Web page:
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In Latest Production, Truthworker Theatre Explores the oft Untold Stories of 'Life After Prison'

It can be painful; it can be hard to look at. It can be beautifully human. Truthworker Theatre Company 's latest production RE:VISION | A State of Emergence will move you the whole way through, says the company's founder Samara Gaev.
Truthworker Theatre Co

It can be painful; it can be hard to look at. It can be beautifully human.

Truthworker Theatre Company's latest production RE:VISION | A State of Emergence will move you the whole way through, says the company's founder Samara Gaev.

The social justice youth hip-hop theatre company will debut its latest show on Thursday, May 4, at Jack Theatre in Clinton Hill, exploring the often untold journeys people take after their release from prison while also addressing reintegration in the age of mass incarceration.

The show is the third installment in the company's trilogy tracing the cycles of mass incarceration, with previous shows focusing on the school-to-prison pipeline, and the use of solitary confinement on death row.

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Truthworker Theatre Company is debuting its new show RE:VISION | A State of Emergence, exploring life after prison. Photo: Truthworker Theatre Company.

Gaev said centering the new show on reintegration into family and community life after time in prison was the logical next step for the company, and crafting the show had been a powerful process as it was created through collaboration with the crew's family members.

"We've gone in and done interviews and invited family in to our community labs for storytelling and workshops," she said. "So fathers and uncles who have just come home have come to work with us to share their own stories and now we have company members who are depicting their own fathers who are coming home from prison and are facing themselves."

Re:Vision is told through three different stories of reentry. Eleven of the 12 actors either knew of someone personally or had a family member who experienced incarceration.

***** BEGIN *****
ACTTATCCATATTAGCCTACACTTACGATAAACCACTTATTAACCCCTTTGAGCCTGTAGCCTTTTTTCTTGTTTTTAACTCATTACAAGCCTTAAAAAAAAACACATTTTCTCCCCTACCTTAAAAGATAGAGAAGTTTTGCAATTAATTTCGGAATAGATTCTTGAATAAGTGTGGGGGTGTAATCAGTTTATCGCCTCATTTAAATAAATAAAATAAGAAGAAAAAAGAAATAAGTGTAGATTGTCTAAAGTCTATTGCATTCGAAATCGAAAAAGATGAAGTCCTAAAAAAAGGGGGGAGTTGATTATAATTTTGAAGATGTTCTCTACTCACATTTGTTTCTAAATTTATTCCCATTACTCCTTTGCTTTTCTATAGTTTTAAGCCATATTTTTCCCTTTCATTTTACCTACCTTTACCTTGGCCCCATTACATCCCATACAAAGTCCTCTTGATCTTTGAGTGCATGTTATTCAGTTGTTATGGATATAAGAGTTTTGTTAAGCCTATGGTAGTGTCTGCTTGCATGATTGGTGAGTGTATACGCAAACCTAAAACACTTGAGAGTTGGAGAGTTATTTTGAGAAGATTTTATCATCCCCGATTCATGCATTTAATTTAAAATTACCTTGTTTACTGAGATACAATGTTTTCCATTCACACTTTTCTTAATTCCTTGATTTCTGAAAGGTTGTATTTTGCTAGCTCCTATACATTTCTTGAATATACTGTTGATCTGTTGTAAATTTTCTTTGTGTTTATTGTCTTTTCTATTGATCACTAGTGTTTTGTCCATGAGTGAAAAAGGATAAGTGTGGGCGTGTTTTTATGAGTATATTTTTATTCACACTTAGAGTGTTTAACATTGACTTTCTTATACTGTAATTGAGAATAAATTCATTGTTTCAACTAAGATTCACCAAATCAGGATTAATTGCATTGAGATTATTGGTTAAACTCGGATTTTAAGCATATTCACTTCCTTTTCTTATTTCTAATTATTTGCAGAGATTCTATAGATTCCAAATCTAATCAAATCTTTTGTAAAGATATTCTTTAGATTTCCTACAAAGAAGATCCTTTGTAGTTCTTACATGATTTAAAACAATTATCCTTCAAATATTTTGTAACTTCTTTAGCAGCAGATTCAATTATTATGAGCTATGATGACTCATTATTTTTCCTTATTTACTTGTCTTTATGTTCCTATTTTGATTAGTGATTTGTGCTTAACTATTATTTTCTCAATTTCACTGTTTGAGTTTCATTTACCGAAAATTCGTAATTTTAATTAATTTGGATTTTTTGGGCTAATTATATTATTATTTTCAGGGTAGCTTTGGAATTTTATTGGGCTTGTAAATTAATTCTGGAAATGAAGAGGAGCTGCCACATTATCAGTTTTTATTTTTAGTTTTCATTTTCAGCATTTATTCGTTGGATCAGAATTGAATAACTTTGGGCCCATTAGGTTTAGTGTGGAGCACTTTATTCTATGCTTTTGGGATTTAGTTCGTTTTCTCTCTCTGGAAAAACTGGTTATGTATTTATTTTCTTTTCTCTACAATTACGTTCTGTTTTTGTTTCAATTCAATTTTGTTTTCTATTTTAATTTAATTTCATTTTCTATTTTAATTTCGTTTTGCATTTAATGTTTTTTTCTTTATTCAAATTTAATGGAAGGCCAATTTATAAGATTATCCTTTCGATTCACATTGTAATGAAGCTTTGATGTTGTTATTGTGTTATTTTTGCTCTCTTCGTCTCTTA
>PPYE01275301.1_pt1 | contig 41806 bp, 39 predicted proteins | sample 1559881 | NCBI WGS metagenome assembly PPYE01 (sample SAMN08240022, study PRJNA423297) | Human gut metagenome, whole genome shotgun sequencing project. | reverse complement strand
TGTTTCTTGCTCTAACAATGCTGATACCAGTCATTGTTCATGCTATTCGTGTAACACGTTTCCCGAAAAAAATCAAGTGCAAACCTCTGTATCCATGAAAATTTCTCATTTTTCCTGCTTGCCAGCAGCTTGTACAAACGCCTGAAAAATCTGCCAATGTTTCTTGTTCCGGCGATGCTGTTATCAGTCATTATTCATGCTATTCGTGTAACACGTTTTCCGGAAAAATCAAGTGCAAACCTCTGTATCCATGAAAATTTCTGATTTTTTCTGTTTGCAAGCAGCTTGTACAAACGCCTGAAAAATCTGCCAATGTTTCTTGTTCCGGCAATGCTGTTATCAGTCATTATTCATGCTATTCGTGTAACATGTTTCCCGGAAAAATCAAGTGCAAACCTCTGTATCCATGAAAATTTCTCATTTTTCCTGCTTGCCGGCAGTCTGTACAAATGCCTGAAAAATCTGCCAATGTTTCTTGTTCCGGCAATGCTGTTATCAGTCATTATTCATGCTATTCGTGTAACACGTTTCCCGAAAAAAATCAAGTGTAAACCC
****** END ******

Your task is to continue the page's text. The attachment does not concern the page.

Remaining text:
Gaev said the company allowed members, aged between 18 and 24,  who have been directly impacted by incarceration in Brooklyn to heal and educate themselves

"It's medicine," she said.

The aim was to create platforms to amplify the voices that were often overshadowed in the mainstream media and to share stories to create empathy and compassion in audiences, Gaev said.

"If we can access that inside of ourselves through theatre, then the way we walk through the world and the relationships we have and the choices we make can be transformed."

Company member Donnay Edmund, 22, said as soon as she found out about the company doing work focused on prison culture with young people in Brooklyn she wanted to get involved:  "It is with young people who are artists and have so much creativity but otherwise might not be provided the same platforms," Edmund said.

Using hip-hop and theatre to tell the stories makes the company's work relatable to all demographics and RE:VISION was a really important show to see, Edmunds added, as it was some of the company's deepest work.

The show is running Thursday May 4 at 7.30pm; Friday May 5 at 1.30 and 7.30pm; Saturday May 6 at 7.30pm; and Sunday May 7 at 2.30pm at Jack, 505 Waverly Ave, Brooklyn. Purchase tickets  online here.


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